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DC taxi cab kidnapping shines light on Uber's dubious drivers

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If you live in a big city, you've almost definitely heard someone talk about the amazing benefits of Uber. This increasingly popular company offers an alternative to traditional taxis by allowing any average Joe to cart strangers around town in the back of his or her car. The upshot is that Uber claims to be cheaper than a normal yellow cab; the downside is that you may very well end up in the backseat of a car piloted by a total psycho.

On Tuesday, Ryan Simonetti got more than he bargained for when he hopped in the back of an Uber cab in Washington D.C. Simonetti, who describes himself as a "diehard Uber fan" (seems like a missed opportunity), was approaching an Uber cab when he spotted a DC taxi investigator chatting with the car's driver. As Simonetti and company piled into the Uber car, the driver pulled silently away. That's about the time that the cab inspector switched on his vehicle's lights and gave chase.

When Simonetti expressed concern that they were being followed, the driver calmly assured him everything was fine, a sentiment he chased with, "“I’m sorry, we’re going to have to run this red light.” What followed was a high speed chase that took Simonetti and his coworkers across state lines.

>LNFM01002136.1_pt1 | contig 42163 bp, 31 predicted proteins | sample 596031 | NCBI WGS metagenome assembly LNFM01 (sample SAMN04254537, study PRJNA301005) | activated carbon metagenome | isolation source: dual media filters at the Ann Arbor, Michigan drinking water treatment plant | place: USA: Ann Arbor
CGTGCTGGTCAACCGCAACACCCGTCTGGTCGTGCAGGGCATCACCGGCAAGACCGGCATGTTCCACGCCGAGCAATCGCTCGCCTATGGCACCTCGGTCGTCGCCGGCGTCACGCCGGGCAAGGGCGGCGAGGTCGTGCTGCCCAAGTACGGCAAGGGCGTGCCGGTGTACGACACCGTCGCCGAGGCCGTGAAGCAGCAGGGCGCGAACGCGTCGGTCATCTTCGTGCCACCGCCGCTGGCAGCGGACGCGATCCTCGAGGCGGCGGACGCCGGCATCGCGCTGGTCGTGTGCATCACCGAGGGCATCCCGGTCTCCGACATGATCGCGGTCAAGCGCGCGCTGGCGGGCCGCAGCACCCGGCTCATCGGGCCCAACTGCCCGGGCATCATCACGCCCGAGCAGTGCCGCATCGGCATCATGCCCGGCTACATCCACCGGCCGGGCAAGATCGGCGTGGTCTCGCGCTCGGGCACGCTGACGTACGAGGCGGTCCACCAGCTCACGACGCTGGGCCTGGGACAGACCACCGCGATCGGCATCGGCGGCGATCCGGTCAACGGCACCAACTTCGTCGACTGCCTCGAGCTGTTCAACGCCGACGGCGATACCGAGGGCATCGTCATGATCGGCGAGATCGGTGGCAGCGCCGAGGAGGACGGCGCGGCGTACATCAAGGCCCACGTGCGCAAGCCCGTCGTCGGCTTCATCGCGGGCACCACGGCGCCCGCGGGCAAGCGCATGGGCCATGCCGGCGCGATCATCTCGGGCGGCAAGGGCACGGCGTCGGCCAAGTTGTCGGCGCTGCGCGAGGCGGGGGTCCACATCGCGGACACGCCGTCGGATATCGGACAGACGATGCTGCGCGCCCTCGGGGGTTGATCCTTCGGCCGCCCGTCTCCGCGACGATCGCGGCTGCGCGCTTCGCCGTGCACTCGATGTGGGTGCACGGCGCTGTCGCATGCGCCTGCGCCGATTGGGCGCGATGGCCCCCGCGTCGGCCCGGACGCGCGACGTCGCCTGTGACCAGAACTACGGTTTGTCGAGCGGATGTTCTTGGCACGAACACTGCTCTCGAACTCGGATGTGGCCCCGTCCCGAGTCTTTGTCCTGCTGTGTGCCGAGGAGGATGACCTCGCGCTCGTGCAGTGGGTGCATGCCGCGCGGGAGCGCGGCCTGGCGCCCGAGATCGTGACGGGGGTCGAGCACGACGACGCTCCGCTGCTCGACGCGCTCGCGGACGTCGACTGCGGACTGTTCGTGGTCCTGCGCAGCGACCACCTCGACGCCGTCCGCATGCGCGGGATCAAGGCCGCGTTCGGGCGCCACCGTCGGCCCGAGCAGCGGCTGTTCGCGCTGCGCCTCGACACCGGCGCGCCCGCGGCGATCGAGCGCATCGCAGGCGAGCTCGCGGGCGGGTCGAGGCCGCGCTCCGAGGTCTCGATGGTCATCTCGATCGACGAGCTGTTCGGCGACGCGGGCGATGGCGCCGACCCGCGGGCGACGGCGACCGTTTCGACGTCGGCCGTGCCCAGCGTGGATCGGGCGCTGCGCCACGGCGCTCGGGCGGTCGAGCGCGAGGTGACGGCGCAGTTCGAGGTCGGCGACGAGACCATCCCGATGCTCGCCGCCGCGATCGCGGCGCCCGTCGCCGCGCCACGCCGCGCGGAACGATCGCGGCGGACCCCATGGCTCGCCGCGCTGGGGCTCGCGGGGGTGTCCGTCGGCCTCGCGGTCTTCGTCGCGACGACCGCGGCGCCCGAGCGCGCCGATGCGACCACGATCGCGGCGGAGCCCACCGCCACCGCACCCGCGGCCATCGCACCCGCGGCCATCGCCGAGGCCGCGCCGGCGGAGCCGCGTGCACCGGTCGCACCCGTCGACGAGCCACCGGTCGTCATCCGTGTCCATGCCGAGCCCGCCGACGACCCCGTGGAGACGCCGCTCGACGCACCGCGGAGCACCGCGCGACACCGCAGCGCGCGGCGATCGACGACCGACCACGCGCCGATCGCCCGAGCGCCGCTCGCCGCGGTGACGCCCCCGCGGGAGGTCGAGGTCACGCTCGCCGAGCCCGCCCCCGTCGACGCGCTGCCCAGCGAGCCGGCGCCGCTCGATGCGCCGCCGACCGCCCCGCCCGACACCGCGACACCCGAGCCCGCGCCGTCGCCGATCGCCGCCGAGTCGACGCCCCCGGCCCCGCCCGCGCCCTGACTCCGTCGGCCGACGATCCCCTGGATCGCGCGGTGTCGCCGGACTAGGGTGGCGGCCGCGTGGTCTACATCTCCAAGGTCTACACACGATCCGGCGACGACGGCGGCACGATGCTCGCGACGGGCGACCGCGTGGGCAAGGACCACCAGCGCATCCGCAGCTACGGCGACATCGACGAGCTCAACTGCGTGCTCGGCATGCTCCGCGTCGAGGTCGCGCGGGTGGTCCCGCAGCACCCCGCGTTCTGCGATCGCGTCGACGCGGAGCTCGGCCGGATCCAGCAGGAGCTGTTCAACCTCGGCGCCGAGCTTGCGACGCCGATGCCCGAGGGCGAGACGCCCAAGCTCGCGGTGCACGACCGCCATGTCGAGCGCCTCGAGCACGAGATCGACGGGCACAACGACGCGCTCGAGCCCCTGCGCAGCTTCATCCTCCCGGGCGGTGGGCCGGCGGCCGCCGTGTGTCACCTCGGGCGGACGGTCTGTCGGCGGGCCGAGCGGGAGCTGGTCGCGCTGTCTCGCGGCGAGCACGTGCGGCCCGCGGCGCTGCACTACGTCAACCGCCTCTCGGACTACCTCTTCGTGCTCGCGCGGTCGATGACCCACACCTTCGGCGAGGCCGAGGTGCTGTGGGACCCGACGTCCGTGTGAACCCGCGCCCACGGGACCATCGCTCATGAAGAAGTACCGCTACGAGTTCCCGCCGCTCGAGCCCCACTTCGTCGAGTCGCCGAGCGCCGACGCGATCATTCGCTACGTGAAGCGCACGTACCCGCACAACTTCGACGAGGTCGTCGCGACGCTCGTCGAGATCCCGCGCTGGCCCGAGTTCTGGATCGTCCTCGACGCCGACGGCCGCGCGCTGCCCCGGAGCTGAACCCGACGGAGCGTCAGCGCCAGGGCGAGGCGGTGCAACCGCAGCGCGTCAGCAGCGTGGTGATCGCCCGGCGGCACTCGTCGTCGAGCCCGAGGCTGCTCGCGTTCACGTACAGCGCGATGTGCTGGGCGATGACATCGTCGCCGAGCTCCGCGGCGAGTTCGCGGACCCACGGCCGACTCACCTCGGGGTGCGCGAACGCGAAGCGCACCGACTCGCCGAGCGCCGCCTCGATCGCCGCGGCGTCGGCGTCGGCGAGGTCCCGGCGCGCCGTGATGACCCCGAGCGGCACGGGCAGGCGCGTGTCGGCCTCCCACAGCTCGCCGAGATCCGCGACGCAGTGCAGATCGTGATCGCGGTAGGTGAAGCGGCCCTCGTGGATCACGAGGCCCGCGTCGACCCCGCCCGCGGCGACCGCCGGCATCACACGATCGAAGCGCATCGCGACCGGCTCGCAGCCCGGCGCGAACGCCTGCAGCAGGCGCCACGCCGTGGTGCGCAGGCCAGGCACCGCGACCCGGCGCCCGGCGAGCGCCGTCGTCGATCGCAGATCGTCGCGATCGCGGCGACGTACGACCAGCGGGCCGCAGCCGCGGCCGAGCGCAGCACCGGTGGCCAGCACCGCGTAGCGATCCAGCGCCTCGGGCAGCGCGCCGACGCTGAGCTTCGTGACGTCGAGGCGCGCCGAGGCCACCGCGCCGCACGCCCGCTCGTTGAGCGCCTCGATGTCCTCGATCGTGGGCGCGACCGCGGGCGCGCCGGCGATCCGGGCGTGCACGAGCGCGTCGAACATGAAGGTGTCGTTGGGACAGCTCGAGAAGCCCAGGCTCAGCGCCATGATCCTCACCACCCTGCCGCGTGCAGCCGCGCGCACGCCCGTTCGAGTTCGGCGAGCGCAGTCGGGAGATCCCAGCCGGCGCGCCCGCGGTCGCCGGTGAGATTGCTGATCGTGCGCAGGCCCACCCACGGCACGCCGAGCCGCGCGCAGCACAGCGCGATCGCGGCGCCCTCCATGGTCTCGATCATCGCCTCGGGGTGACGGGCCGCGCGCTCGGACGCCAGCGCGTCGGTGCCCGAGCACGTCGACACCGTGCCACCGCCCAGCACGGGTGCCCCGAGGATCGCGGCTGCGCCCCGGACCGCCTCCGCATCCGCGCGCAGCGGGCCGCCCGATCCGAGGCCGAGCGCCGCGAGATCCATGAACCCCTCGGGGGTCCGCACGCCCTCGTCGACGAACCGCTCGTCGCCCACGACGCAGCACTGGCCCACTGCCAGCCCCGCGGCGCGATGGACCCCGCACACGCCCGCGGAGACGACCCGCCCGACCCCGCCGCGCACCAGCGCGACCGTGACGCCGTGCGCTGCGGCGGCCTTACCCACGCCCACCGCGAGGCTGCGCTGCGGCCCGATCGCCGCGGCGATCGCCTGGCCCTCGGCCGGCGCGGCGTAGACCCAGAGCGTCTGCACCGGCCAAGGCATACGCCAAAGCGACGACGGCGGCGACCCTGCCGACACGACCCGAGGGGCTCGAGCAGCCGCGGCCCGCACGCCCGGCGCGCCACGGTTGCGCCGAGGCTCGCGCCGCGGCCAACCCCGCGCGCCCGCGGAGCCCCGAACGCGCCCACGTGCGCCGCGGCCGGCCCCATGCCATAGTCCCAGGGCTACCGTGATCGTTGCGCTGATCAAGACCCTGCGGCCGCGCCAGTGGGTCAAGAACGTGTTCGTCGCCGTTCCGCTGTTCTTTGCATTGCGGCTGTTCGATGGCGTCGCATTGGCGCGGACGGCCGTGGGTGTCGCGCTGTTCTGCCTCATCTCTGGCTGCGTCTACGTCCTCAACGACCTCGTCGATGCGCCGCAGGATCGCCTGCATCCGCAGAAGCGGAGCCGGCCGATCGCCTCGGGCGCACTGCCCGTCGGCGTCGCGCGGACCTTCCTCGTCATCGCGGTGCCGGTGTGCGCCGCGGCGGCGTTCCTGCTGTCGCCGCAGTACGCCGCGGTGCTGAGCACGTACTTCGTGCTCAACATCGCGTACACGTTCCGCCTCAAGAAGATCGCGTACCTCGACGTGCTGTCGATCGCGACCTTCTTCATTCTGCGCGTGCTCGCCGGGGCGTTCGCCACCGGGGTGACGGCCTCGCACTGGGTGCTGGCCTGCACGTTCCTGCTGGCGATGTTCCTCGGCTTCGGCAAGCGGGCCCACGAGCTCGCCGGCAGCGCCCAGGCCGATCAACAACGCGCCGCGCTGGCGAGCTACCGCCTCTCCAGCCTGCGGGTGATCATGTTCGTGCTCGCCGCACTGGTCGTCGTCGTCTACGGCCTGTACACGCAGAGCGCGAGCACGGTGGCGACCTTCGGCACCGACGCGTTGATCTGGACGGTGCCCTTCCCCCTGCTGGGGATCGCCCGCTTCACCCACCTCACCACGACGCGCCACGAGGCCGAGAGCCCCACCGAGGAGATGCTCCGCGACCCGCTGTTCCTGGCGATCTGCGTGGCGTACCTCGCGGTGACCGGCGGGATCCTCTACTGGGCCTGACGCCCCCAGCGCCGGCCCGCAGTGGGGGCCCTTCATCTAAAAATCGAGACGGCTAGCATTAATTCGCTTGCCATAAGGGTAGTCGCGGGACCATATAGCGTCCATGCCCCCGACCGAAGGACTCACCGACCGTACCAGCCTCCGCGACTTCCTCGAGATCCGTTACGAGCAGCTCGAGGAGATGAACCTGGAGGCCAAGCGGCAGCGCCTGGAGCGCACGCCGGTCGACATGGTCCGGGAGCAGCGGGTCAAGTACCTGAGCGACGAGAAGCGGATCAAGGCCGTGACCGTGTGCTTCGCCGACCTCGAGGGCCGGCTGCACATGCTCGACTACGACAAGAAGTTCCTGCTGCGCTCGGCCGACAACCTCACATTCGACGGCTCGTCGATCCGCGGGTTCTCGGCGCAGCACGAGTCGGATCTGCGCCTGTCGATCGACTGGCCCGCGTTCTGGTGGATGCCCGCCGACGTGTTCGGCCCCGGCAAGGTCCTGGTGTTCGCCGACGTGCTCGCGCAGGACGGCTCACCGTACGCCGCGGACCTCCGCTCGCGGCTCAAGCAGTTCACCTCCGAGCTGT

The ordeal only ended after Simonetti told the driver, "Here’s two options. You take this exit, or I’m going to knock the side of your head in. If we crash, we crash, but you’re gonna kill us anyway." It was at this point that the driver decided it was in his best interest to pull over and let his disgruntled passengers out. The chase wasn't over for the driver, however, as the unnamed man reversed direction and began driving the wrong way back down the interstate.

This isn't the first time that one of Uber's drivers has been at the center of some ill-advised shenanigans. In June, a drunk woman who passed out in the back of an Uber cab awoke to find herself in a cheap motel with the car's driver, who was shirtless. It's not a big leap to suggest he had nefarious intent.

Uber is expanding rapidly and is increasingly in the news thanks to their odd choice of drivers. A quick glance at the employment application makes it seem that literally all you need to be a driver for Uber is a car and an email address.

Simonetti, who tweeted about the incident shortly after, claims he's still a fan of the service, though he's curious as to what kind of vetting the company does during the hiring process. That seems like an apt question, indeed.

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